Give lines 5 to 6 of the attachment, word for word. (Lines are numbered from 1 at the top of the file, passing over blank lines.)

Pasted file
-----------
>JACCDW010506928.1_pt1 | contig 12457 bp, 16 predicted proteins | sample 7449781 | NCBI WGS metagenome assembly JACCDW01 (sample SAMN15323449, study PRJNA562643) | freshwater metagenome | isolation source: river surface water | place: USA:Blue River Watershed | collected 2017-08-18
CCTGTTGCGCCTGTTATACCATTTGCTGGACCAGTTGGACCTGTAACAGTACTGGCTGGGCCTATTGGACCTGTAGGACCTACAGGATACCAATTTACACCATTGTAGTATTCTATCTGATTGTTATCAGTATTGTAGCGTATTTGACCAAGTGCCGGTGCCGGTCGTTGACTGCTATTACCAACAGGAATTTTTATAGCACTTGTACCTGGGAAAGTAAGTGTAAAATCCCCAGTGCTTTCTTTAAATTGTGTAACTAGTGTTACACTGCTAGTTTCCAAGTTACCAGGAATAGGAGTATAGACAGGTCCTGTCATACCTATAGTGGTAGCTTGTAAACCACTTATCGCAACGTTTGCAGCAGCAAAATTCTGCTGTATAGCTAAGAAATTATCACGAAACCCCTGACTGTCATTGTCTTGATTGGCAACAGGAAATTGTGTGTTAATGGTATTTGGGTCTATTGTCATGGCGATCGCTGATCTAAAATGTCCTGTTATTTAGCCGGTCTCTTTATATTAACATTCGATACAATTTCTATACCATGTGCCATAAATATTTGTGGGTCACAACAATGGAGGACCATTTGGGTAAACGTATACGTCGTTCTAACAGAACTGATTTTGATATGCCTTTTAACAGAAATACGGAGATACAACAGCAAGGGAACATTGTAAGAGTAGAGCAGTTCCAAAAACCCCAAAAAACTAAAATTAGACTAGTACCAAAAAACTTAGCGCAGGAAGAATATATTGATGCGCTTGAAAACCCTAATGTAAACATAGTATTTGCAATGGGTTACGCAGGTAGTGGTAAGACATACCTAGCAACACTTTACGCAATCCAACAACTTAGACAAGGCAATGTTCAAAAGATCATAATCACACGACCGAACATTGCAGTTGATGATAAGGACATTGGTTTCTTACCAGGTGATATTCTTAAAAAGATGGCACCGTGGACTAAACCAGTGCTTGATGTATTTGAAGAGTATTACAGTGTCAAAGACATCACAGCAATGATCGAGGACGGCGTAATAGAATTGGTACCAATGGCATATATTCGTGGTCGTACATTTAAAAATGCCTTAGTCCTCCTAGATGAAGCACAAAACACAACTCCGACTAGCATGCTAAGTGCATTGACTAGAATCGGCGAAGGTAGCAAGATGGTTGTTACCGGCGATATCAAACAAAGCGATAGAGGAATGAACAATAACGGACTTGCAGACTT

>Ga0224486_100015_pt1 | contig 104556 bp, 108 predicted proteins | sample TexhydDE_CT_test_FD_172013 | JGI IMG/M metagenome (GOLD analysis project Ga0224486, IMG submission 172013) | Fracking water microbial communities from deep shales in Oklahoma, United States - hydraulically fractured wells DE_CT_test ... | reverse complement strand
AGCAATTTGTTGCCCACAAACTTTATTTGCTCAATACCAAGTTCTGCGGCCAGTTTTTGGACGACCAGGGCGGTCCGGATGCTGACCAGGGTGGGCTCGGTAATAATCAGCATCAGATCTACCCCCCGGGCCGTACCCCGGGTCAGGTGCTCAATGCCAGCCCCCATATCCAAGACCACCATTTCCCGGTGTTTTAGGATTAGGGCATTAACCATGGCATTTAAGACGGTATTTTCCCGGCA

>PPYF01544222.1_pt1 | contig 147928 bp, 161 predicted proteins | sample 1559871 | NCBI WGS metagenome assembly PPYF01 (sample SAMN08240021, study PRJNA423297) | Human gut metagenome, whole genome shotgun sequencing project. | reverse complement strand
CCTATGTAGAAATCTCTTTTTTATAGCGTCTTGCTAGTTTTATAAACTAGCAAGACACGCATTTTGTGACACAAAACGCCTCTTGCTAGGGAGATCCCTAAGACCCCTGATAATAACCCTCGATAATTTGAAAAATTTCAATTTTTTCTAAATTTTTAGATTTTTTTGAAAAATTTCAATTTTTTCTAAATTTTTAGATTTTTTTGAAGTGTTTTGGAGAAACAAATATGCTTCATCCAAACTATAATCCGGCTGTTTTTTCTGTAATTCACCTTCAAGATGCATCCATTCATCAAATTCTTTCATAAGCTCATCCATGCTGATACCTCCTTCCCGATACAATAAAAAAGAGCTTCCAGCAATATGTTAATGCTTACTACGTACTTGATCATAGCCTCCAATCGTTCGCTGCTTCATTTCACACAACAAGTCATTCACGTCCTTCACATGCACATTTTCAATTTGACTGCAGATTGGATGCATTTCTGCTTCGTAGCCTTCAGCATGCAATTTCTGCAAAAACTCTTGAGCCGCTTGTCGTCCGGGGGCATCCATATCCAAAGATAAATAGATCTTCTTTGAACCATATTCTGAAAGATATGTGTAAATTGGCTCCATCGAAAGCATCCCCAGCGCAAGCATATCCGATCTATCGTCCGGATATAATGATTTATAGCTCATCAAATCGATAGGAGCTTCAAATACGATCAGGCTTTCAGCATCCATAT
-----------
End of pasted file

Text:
>PPYF01544222.1_pt1 | contig 147928 bp, 161 predicted proteins | sample 1559871 | NCBI WGS metagenome assembly PPYF01 (sample SAMN08240021, study PRJNA423297) | Human gut metagenome, whole genome shotgun sequencing project. | reverse complement strand
CCTATGTAGAAATCTCTTTTTTATAGCGTCTTGCTAGTTTTATAAACTAGCAAGACACGCATTTTGTGACACAAAACGCCTCTTGCTAGGGAGATCCCTAAGACCCCTGATAATAACCCTCGATAATTTGAAAAATTTCAATTTTTTCTAAATTTTTAGATTTTTTTGAAAAATTTCAATTTTTTCTAAATTTTTAGATTTTTTTGAAGTGTTTTGGAGAAACAAATATGCTTCATCCAAACTATAATCCGGCTGTTTTTTCTGTAATTCACCTTCAAGATGCATCCATTCATCAAATTCTTTCATAAGCTCATCCATGCTGATACCTCCTTCCCGATACAATAAAAAAGAGCTTCCAGCAATATGTTAATGCTTACTACGTACTTGATCATAGCCTCCAATCGTTCGCTGCTTCATTTCACACAACAAGTCATTCACGTCCTTCACATGCACATTTTCAATTTGACTGCAGATTGGATGCATTTCTGCTTCGTAGCCTTCAGCATGCAATTTCTGCAAAAACTCTTGAGCCGCTTGTCGTCCGGGGGCATCCATATCCAAAGATAAATAGATCTTCTTTGAACCATATTCTGAAAGATATGTGTAAATTGGCTCCATCGAAAGCATCCCCAGCGCAAGCATATCCGATCTATCGTCCGGATATAATGATTTATAGCTCATCAAATCGATAGGAGCTTCAAATACGATCAGGCTTTCAGCATCCATAT